Las Nacionalistas, Los Republicanos, y Abu

by Andy Cacho

My grandmother lives in the Philippines. She does not come to the United States often, so I never got to hear some of the great stories all of my cousins and my mom talk about. So when I asked my mom if she knew any witnesses to a war or genocide, I was surprised to hear that my grandma had gone through such an atrocity. She was a teenager during the war. My mom told me, “She has told me this story before. If I remember correctly, the food she had to eat was so rotten, there were maggots crawling inside of it. You will have to ask her when we call her.”

Some background about the Spanish Civil war: The two main groups who were fighting were the Republicans and the Nationalists. The Republicans were composed of left leaning, moderate capitalist people to anarchists who hated the other left leaning people, but fought against the other group anyway. The Nationalists were Fascists. The fighting went on with minimal support for the Republicans, but lots of support from countries like Germany for the Nationalists. In fact, many countries like the US and Great Britain signed treaties that stopped them from intervening. In the end, due to more resources and help, the Fascists won, putting in place one of the most oppressive governments ever. It was so bad that if a soldier heard someone speaking in Catalan (the other main language of Spain), that person would be enslaved or killed. The new government wanted complete unity and order in the country, and did anything they could to achieve this.

My grandmother speaks English, but my mom and I felt that it would be better to have her talk in Spanish because she could get her ideas across more clearly. My mom translated what she said to me so I could type it up. My mom was there the whole time helping me with this. My grandmother and I usually have phone conversations every couple weeks or so, so after we were done chatting like usual, I asked her if I could interview her. I was in my parents’ bedroom with my mom, my brother, and my dog. During the whole interview, my brother and my dog were playing around on the bed. My mom had to “Shhh!” them a couple of times so we could understand my grandma. My grandma was excited and told her story in great detail. I call her Abu which is short for Abuela (grandmother in Spanish).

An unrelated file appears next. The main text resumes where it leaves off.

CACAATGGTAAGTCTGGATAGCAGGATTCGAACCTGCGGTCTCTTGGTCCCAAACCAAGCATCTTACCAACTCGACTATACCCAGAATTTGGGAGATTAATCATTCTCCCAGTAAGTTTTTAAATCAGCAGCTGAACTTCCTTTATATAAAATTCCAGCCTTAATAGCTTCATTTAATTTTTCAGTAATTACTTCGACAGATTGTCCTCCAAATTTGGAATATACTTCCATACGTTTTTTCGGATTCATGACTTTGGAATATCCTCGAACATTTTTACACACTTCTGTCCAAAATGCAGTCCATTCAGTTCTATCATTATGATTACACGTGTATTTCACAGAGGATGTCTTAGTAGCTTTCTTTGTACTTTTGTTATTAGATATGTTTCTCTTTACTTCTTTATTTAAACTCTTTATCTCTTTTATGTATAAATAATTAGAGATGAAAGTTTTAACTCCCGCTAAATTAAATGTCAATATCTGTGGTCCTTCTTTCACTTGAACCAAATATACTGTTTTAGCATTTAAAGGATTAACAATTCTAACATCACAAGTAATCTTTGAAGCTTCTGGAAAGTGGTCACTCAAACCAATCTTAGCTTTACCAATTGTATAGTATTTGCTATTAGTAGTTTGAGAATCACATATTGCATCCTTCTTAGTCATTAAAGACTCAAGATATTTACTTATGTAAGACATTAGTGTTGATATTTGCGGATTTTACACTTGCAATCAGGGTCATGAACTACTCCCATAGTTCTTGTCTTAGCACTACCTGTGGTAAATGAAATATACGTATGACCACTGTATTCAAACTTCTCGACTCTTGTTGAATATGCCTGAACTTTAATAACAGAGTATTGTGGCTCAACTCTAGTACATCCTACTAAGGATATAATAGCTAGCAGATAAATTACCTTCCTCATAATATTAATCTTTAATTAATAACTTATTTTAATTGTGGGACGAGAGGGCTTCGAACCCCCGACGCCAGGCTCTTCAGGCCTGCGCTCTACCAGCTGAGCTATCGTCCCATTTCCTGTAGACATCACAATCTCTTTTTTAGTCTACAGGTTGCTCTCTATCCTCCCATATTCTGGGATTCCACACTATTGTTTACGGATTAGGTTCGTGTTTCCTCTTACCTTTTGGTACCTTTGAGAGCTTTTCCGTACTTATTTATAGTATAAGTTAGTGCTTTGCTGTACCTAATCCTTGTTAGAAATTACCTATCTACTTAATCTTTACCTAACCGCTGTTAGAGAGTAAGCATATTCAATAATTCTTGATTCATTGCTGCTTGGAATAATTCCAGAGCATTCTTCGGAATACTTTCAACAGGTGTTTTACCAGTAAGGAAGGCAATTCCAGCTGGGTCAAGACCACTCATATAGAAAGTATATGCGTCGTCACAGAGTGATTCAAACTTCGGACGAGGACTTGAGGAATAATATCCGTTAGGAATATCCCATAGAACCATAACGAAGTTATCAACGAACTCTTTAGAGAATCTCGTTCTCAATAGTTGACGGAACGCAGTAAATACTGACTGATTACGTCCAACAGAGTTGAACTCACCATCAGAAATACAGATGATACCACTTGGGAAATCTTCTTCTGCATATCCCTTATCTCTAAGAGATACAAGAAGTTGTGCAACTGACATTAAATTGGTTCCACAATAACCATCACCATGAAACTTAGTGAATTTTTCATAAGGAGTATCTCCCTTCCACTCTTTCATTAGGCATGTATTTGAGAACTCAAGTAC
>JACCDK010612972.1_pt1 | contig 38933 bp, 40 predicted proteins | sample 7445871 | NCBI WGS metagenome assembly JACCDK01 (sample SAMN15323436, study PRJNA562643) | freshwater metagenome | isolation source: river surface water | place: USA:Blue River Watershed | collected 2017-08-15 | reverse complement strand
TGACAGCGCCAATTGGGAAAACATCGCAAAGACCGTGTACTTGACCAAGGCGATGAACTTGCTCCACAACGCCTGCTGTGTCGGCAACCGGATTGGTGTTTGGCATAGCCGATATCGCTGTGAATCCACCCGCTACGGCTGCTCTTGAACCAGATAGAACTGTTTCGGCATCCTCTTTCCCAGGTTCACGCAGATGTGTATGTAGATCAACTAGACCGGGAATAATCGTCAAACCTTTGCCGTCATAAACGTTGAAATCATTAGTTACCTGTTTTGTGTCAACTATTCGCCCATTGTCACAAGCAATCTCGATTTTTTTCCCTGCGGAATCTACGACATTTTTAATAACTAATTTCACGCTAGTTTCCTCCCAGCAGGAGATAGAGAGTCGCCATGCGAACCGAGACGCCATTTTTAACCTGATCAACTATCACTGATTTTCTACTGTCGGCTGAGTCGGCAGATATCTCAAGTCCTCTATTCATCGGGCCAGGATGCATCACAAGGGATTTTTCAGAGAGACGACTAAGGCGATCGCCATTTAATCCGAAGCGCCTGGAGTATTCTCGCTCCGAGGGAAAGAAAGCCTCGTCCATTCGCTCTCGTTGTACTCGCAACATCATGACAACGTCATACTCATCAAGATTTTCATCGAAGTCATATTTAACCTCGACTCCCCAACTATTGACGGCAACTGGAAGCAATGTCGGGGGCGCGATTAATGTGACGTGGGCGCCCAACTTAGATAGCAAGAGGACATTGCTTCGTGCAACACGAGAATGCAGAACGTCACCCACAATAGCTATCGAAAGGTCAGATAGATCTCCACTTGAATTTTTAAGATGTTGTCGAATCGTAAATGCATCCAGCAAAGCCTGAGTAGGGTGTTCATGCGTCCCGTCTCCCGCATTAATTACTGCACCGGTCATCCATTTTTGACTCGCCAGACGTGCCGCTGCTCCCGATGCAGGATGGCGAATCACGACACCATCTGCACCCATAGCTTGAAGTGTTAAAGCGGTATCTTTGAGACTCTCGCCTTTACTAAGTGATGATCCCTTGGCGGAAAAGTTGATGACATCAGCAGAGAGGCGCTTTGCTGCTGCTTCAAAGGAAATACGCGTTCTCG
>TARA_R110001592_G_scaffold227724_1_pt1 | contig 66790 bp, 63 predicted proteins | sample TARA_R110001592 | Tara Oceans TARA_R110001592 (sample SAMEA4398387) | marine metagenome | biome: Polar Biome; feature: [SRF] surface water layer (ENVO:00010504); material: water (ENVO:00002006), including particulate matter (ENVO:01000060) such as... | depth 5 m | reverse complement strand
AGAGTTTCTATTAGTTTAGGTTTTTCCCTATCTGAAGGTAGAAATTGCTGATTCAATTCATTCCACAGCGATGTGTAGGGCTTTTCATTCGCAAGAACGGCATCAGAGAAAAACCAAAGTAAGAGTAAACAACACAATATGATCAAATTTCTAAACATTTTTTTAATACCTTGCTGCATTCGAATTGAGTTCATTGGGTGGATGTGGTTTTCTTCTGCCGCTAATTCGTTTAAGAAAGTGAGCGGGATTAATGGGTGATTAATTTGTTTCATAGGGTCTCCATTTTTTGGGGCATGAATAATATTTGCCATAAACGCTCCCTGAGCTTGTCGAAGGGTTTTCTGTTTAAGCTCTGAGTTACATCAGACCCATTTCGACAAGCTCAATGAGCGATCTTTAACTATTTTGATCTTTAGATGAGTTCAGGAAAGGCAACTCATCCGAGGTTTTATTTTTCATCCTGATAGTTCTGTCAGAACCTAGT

I first asked her, “Abu, can you describe your day to day routine during the Civil War?”

She paused for a moment and explained, “So there was a shortage of food so we had to go to distribution centers where you had to form lines and stand for hours on end.”

In the background, I could hear her sister, Quina, yelling at my grandma about more information to tell me. After listening to her sister, Abu said, “Ah, yes, Quina. Sometimes, after waiting so long, food would run out right before your turn came up, and we would have to rush to another food line and start the wait all over again. The people in line would usually patiently wait until someone would inevitably try to cut it and fights would ensue. We did this day after day. You have to realize that in 1936 at the start of the war, I was only fourteen years old, and your Aunt was thirteen.” I thought it was crazy about how young they were going through such a horrible situation. I couldn’t imagine having to go through this when I am 30 let alone 14.

Compared to what she had to do when she was fourteen, I am thankful that I only had to worry about my little league baseball the next day.

She continued, “We were so malnourished your Aunt Quina developed a terrible condition in her mouth that gave her painful sores, and she was issued a certificate to get two litres of milk to help alleviate her problem. Our diet consisted of potato and vegetable skins and garbanzo beans infested with larvae that would turn the beans black. If you tried to remove the bugs, the garbanzos would fall apart, so we would have to eat them as is. It was awful.” I shuddered when I heard her say that. I looked at my mom who was next to me and her eyes said it all. I could tell that her skin was crawling, and even though she had heard this story before, she was absolutely disgusted.

Abu explained, “There was no hot water, only cold water.  We would have to bathe and brush our teeth with laundry soap. We had ulcers in our legs from the cold as we had no heat or warm winter clothes. Our father would take our coats and exchange them in the villages for rice, oil, and beans. He had a wife and two daughters to take care of, so he did what he could to get necessities.”

“Did you have to relocate?” I asked.

“Yes, we did. There was no shooting in the streets, but certain areas would be targeted by the Nationalists. Eventually we had to be evacuated from our home at a certain point as the fighting got worse and moved to a safe zone where bombing was not allowed. My family moved in with another family upon the recommendation of family friends we had in common,” she told me.